If you ever find yourself on the campus of Southern Methodist University in Dallas, you might visit the George W. Bush Presidential Library and Museum.
The 15-acre complex is an archive and exhibition space for the 43rd president’s eight years in office, including the 2000 election recount against Al Gore, the global war on terrorism, Hurricane Katrina, the PATRIOT Act, and the Glock held in the lap of Saddam Hussein when he was captured in 2003.
While there, your cell phone could tell a different story about those years, through an augmented reality museum hack.
Ellen Chenoweth, a Philadelphia arts writer, grew up in Texas. When the George W. Bush library opened in 2013, her mother called to say she was appalled by its interpretation of the Bush years.
“Bush as an environmentalist. Bush’s heroic response to Hurricane Katrina. It’s just amazing the kind of version of history they are putting forward there,” said Chenoweth.
In the early 2000s, Chenoweth had spent time as an activist demonstrating against Bush’s military actions in Iraq and Afghanistan, and the global war on terrorism. She was concerned that the exhibits make no mention of popular dissent.
“For the Iraq War, there was no sense that there had been any opposition to that war,” said Chenoweth. “No hint that millions of people marched in the streets, no hint of the human and financial costs of the war.”
As a form of protest, she added all that additional information to the exhibits herself, through augmented reality. Chenoweth created a smartphone app through an AR service called Layar. When you point your phone at 10 selected exhibits in the library, images, text, charts, and links complicating the official narrative pop up on the screen.
The exhibit about the PATRIOT Act explains that Bush allowed “key intelligence to be shared by law enforcement officials.” In response, Chenoweth added a link to the Twitter feed of Edward Snowden, the former CIA employee who exposed the National Security Administration’s massive collection of data from ordinary citizens.
For Hurricane Katrina, the exhibition quotes Bush saying, “We will do what it takes, for as long as it takes” to rebuild the New Orleans region. The president was widely criticized for his slow, weak response to the natural disaster.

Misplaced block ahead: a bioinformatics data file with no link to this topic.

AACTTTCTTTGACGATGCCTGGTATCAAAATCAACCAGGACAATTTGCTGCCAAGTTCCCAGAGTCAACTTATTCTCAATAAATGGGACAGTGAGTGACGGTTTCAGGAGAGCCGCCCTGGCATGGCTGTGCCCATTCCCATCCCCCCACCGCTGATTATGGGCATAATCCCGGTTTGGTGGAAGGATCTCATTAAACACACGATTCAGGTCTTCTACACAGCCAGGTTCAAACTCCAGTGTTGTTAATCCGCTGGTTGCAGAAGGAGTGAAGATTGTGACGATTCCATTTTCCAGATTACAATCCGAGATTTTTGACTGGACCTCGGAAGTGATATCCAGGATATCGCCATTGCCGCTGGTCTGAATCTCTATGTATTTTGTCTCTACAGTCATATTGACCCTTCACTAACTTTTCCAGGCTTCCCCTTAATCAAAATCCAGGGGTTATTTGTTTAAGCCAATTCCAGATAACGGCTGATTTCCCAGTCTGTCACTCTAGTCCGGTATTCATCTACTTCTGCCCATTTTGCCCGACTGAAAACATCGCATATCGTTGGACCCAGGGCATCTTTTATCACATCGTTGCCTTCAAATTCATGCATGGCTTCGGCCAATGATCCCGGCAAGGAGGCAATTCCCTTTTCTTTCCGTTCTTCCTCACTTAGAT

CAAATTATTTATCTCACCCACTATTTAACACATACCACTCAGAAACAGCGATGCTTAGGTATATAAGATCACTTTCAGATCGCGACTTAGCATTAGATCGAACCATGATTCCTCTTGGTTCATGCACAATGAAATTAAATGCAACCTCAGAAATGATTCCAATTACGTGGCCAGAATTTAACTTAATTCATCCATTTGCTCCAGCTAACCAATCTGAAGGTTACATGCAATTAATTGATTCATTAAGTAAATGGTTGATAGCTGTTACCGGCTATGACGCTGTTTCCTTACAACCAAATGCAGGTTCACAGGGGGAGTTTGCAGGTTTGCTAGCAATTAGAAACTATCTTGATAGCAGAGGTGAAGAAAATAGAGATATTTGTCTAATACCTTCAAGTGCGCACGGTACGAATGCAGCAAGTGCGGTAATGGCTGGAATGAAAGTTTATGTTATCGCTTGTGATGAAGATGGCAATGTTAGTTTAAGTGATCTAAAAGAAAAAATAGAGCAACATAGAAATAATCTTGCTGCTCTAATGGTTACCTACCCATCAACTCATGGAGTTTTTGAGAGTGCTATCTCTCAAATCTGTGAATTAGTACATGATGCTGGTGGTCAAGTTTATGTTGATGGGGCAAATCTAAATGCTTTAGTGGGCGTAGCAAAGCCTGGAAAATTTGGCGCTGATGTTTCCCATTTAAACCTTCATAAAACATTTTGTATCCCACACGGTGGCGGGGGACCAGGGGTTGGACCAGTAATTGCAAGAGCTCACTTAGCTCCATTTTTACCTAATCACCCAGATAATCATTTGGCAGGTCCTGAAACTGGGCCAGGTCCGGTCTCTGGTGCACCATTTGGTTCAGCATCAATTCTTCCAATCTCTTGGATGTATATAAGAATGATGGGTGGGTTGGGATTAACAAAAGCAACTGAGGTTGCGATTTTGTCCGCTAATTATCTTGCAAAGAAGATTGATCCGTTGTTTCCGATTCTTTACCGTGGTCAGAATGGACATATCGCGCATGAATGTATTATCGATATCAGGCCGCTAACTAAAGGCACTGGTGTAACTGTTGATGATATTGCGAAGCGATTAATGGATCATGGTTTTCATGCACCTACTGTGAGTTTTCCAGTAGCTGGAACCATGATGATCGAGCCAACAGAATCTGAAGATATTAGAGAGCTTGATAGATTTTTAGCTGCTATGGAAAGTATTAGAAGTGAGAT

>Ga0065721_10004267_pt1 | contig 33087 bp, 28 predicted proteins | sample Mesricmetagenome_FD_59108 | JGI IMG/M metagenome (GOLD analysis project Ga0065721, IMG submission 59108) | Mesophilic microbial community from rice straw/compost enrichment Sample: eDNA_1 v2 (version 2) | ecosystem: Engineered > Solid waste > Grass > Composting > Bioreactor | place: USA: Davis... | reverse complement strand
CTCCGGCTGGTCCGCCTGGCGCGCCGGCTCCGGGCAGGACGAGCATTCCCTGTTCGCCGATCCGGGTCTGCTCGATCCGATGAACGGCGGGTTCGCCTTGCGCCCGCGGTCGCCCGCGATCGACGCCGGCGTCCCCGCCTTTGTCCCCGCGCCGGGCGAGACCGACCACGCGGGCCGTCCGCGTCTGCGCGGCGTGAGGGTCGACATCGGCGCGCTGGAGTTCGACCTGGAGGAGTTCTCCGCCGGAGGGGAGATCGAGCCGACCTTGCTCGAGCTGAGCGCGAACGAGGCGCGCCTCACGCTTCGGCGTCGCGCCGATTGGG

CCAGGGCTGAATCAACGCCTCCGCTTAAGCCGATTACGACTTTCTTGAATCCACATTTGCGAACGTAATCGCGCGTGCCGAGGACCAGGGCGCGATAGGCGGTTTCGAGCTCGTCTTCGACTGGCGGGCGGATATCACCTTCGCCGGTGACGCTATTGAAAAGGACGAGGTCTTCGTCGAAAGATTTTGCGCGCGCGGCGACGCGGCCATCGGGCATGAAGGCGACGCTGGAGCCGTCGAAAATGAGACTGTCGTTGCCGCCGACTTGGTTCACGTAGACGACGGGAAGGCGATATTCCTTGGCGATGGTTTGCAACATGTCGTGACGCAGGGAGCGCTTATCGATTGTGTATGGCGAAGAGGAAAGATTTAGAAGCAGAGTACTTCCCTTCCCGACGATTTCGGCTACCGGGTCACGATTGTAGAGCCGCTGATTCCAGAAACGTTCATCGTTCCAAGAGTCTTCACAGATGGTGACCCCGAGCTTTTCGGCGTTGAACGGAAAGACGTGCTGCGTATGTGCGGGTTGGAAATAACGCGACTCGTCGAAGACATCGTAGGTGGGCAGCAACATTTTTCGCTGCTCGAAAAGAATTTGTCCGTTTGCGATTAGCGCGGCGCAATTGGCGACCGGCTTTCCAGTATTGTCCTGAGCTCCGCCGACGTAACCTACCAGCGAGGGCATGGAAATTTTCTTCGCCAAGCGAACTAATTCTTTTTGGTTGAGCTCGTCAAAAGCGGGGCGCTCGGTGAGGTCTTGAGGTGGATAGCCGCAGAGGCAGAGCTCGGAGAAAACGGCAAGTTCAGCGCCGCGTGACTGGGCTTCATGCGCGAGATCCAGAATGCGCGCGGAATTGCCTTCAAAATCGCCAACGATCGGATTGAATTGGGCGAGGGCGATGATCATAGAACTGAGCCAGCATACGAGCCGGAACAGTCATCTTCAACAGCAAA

“Presidential libraries, in general, are sites of real public education about American history,” said Chenoweth. “They have hundreds of thousands of visitors a year. Schoolchildren go on field trips to presidential libraries. I think it’s important that the version put out there in the world is complex, nuanced, and multifaceted.”
According to its website, the George W. Bush library receives about 340,000 visitors a year.
There are 22 presidential libraries in the U.S., 13 of them (representing every president since Herbert Hoover) are administered by the National Archives and Records Administration, often through partnerships with private foundations. In the case of the George W. Bush library, NARA partnered with Southern Methodist University, the George W. Bush Foundation, and the George W. Bush Institute.
“They are these funny mixes of private and public. Those purposes are really at odds with each other in a lot of cases,” said Chenoweth.
Many people have created subversive museum audio guides as downloadable podcasts, but few have done it in augmented reality. For example, in 2014 a group of architects created a rogue gallery of architectural designs on top of the Rem Koolhaas pavilion at the Venice Biennale.
Chenoweth was inspired by the 2014 museum hack at the Museum of Modern Art in New York, where a dancer created an unsanctioned AR installation to protest MOMA’s decision to deaccession the papers of the early 20th century choreographer Ted Shawn.
The George W. Bush Presidential Library Augmented Reality Project will be available for a year. But if it goes viral, Chenoweth said, she’ll keep it going.